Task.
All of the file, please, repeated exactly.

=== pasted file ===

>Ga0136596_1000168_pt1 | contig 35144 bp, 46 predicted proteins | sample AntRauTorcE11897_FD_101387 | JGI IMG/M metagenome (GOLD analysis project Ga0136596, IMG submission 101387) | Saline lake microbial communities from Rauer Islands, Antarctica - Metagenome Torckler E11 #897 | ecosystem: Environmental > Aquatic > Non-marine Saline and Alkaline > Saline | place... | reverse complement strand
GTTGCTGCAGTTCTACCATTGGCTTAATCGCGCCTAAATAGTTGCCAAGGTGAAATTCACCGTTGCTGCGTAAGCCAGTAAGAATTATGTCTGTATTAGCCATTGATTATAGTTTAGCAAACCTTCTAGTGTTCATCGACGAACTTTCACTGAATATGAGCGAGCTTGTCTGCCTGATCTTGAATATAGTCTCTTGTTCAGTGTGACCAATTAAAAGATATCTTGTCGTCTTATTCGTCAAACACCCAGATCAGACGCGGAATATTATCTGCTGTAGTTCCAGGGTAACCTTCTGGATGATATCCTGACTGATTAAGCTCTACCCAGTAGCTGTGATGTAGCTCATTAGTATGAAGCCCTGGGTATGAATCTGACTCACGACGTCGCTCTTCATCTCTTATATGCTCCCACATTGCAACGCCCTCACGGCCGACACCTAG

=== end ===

>Ga0136596_1000168_pt1 | contig 35144 bp, 46 predicted proteins | sample AntRauTorcE11897_FD_101387 | JGI IMG/M metagenome (GOLD analysis project Ga0136596, IMG submission 101387) | Saline lake microbial communities from Rauer Islands, Antarctica - Metagenome Torckler E11 #897 | ecosystem: Environmental > Aquatic > Non-marine Saline and Alkaline > Saline | place... | reverse complement strand
GTTGCTGCAGTTCTACCATTGGCTTAATCGCGCCTAAATAGTTGCCAAGGTGAAATTCACCGTTGCTGCGTAAGCCAGTAAGAATTATGTCTGTATTAGCCATTGATTATAGTTTAGCAAACCTTCTAGTGTTCATCGACGAACTTTCACTGAATATGAGCGAGCTTGTCTGCCTGATCTTGAATATAGTCTCTTGTTCAGTGTGACCAATTAAAAGATATCTTGTCGTCTTATTCGTCAAACACCCAGATCAGACGCGGAATATTATCTGCTGTAGTTCCAGGGTAACCTTCTGGATGATATCCTGACTGATTAAGCTCTACCCAGTAGCTGTGATGTAGCTCATTAGTATGAAGCCCTGGGTATGAATCTGACTCACGACGTCGCTCTTCATCTCTTATATGCTCCCACATTGCAACGCCCTCACGGCCGACACCTAG